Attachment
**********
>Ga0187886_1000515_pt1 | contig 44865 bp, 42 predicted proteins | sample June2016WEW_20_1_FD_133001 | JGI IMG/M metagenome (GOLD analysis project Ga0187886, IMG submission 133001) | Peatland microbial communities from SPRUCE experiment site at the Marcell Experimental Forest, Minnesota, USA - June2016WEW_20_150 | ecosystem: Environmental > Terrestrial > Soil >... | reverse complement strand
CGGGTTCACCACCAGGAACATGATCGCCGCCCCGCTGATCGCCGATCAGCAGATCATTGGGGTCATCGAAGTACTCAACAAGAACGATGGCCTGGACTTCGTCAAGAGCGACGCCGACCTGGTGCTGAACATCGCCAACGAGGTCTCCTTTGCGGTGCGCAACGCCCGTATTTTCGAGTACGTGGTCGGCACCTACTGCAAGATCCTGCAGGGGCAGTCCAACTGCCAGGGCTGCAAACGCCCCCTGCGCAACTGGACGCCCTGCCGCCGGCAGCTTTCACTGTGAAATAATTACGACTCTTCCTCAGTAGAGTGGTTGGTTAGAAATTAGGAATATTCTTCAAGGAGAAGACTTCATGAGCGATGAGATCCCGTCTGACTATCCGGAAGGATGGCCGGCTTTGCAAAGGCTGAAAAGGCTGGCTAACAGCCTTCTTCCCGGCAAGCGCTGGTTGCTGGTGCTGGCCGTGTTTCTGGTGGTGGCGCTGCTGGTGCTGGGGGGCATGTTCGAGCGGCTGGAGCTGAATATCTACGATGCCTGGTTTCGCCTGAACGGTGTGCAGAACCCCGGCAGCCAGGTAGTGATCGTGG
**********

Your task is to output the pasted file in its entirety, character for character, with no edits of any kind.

>Ga0187886_1000515_pt1 | contig 44865 bp, 42 predicted proteins | sample June2016WEW_20_1_FD_133001 | JGI IMG/M metagenome (GOLD analysis project Ga0187886, IMG submission 133001) | Peatland microbial communities from SPRUCE experiment site at the Marcell Experimental Forest, Minnesota, USA - June2016WEW_20_150 | ecosystem: Environmental > Terrestrial > Soil >... | reverse complement strand
CGGGTTCACCACCAGGAACATGATCGCCGCCCCGCTGATCGCCGATCAGCAGATCATTGGGGTCATCGAAGTACTCAACAAGAACGATGGCCTGGACTTCGTCAAGAGCGACGCCGACCTGGTGCTGAACATCGCCAACGAGGTCTCCTTTGCGGTGCGCAACGCCCGTATTTTCGAGTACGTGGTCGGCACCTACTGCAAGATCCTGCAGGGGCAGTCCAACTGCCAGGGCTGCAAACGCCCCCTGCGCAACTGGACGCCCTGCCGCCGGCAGCTTTCACTGTGAAATAATTACGACTCTTCCTCAGTAGAGTGGTTGGTTAGAAATTAGGAATATTCTTCAAGGAGAAGACTTCATGAGCGATGAGATCCCGTCTGACTATCCGGAAGGATGGCCGGCTTTGCAAAGGCTGAAAAGGCTGGCTAACAGCCTTCTTCCCGGCAAGCGCTGGTTGCTGGTGCTGGCCGTGTTTCTGGTGGTGGCGCTGCTGGTGCTGGGGGGCATGTTCGAGCGGCTGGAGCTGAATATCTACGATGCCTGGTTTCGCCTGAACGGTGTGCAGAACCCCGGCAGCCAGGTAGTGATCGTGG